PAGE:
She is Dr. Colby’s daughter…

Yesterday’s 100-years-ago today diary posting from Bishop Milton Wright on our social media was as follows:

Lorin’s came to supper. Mr. Thresher and wife called in the evening. She is Dr. Colby’s daughter.

Tweet of Bishop Milton Wright's diary entry from Oct. 25, 1914, on @WrightStArchive.

Tweet of Bishop Milton Wright’s diary entry from Oct. 25, 1914, on @WrightStArchive.

Diaries by their personal nature often record events and knowledge from their authors’ lives that have context and significance not always readily obvious to later readers.

Who is “Dr. Colby’s daughter” (aka Mrs. Thresher), and what (if any) significance is there that Bishop Wright thought it important to mention the woman’s father as a way of identifying her?

As it happens, the families of Thresher and Colby crossed paths frequently in Dayton’s history, so it was not difficult to positively identify these individuals:

This “Mr. Thresher” was Brainerd Bliss Thresher (1870-1950), who a few years later would become one of the founders of the Dayton Art Institute.

His wife was Mary Low Colby (1873-1933)—not to be confused with her grandmother, whose name was also Mary Low (Roberts) Colby. The younger woman, Mary Low (Colby) Thresher, who visited Bishop Wright with her husband in 1914, was the daughter of the Rev. Dr. Henry Francis Colby.

Dr. Henry Francis Colby, from his memorial book (1916), MS-81, Box 5, Folder 1

Dr. Henry Francis Colby, from his memorial book (1916), MS-81, Box 5, Folder 1

Rev. Dr. Henry Francis Colby (1842-1915) was a well-known and prominent figure in Dayton, Ohio, from the latter part of the 19th century until his death in 1915. He was minister of the First Baptist Church in Dayton from 1868 to 1903, when he retired due to ill health. He had first come to Dayton in 1867 to preach a guest sermon at the church and was subsequently offered the pastorate. He had come to Dayton at the invitation of Ebenezer Thresher, retired minister of First Baptist Church, founder of Barney & Smith Car Company, and a relative of the as-yet unborn man, B. B. Thresher, who would someday wed his daughter Mary.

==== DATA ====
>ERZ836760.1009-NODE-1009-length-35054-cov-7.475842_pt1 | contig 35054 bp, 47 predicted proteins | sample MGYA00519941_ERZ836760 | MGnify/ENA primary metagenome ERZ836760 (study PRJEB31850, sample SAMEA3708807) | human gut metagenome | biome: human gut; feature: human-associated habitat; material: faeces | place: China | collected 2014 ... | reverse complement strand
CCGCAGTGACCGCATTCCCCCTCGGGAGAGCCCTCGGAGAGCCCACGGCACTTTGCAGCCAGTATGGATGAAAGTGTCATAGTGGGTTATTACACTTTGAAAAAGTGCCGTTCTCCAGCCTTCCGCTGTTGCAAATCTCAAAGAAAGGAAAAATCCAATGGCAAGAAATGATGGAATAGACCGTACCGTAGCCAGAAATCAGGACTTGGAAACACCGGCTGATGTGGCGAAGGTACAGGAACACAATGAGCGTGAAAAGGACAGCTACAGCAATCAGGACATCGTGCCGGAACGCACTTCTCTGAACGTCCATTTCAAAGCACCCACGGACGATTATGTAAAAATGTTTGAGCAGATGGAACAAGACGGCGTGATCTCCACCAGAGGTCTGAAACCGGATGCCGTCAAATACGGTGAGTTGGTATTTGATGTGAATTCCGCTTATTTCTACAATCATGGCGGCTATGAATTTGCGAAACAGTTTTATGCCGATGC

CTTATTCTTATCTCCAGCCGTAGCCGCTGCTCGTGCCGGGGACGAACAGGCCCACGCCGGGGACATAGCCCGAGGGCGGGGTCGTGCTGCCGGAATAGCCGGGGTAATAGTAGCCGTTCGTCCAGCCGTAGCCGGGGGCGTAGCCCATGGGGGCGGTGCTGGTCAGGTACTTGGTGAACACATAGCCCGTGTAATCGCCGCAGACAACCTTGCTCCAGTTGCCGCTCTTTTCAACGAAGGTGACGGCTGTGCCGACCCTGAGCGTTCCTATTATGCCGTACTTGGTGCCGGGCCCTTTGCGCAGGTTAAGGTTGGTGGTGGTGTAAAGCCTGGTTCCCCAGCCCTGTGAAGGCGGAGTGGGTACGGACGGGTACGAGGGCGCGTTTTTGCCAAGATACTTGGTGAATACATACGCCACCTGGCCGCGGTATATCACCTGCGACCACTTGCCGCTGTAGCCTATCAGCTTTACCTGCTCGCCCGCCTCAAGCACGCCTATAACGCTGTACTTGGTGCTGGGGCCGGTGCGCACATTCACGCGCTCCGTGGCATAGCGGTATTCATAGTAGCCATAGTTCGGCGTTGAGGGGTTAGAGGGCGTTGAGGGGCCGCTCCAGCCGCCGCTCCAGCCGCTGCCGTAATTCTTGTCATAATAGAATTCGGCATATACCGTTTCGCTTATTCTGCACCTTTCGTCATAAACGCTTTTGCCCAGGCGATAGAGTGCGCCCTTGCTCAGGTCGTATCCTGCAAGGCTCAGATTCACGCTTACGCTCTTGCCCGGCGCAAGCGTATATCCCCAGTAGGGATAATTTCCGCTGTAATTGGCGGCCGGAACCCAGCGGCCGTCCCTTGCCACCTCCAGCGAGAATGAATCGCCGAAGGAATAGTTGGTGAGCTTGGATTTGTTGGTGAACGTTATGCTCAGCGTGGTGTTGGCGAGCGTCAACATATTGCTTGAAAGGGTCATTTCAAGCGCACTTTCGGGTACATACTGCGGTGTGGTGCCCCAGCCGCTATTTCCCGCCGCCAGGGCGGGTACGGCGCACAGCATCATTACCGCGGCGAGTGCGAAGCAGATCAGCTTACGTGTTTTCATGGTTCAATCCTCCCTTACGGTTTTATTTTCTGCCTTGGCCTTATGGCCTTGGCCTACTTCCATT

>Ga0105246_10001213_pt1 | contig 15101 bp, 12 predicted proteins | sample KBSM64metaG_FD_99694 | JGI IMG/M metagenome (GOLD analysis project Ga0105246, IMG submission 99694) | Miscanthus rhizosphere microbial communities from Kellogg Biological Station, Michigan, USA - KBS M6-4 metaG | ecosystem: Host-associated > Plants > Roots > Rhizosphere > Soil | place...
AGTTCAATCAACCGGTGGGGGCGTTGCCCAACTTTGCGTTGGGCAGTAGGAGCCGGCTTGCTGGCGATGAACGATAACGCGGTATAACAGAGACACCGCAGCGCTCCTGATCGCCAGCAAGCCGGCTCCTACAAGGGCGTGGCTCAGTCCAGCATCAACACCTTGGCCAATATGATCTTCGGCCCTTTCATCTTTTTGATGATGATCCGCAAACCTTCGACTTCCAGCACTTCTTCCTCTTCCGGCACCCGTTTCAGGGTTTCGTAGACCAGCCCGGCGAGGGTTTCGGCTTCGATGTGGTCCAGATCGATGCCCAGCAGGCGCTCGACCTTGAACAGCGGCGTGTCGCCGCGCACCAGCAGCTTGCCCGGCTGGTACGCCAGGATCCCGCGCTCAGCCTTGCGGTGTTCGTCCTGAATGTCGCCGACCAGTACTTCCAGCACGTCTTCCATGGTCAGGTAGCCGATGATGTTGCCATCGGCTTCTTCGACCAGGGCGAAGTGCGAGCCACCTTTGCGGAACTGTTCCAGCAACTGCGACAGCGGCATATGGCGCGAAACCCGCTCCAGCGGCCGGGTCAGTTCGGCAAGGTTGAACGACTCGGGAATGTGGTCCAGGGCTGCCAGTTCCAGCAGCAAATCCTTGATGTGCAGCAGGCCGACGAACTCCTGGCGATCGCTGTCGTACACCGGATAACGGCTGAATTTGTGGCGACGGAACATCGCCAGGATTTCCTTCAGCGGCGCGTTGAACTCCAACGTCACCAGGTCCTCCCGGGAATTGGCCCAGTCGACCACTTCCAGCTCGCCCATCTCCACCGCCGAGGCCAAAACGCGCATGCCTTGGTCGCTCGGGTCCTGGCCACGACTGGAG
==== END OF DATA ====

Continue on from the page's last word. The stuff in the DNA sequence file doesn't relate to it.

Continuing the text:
Signature of Henry F. Colby on a letter to his congregation in Dayton, 24 Aug. 1879, from MS-81, Box 6, Folder 6.

Signature of Henry F. Colby on a letter to his congregation in Dayton, 24 Aug. 1879, from MS-81, Box 6, Folder 6.

We have quite a lot more details about the history of the First Baptist Church of Dayton—some of which, incidentally, was written by none other than Henry F. Colby—as well as biography about Colby himself, in our First Regular Baptist Church Records (MS-81). Colby also appears in a number of general histories of the city from that time period.

When Orville Wright died in 1948, his funeral was held at the First Baptist Church, of which he was apparently a member. However, his name does not appear in the membership log in the First Regular Baptist Church Records, which only goes up to 1920.

It is difficult to say precisely how the Colby and Thresher families and the Wrights knew one another. It seems likely that they came to be friends in any of the various ways that any of the prominent Dayton families of the time came to know one another: by running in the same social circles and having mutual friends, interests, business, philanthropy, etc.

It is also possible that Bishop Wright did not know Dr. Colby personally at all, but he saw fit to mention that his guest was Dr. Colby’s daughter in the same way that one might record the fact that the relative or associate of a celebrity or otherwise important individual had visited. Or perhaps they did know one another, as they were both clergyman, though in different churches: Colby being Baptist and Wright being United Brethren.

The Bishop does mention Dr. Colby by name later in his diary, following Dr. Colby’s death. This entry comes from the Bishop’s diary on May 8, 1915:

Doctor Henry Francis Colby died at 7:00 evening, aged 72 years. He was long pastor of the First Baptist Church in Dayton, and one of their best men.

The Bishop obviously thought highly of Dr. Colby, to record such kind words about him at the time of his passing.



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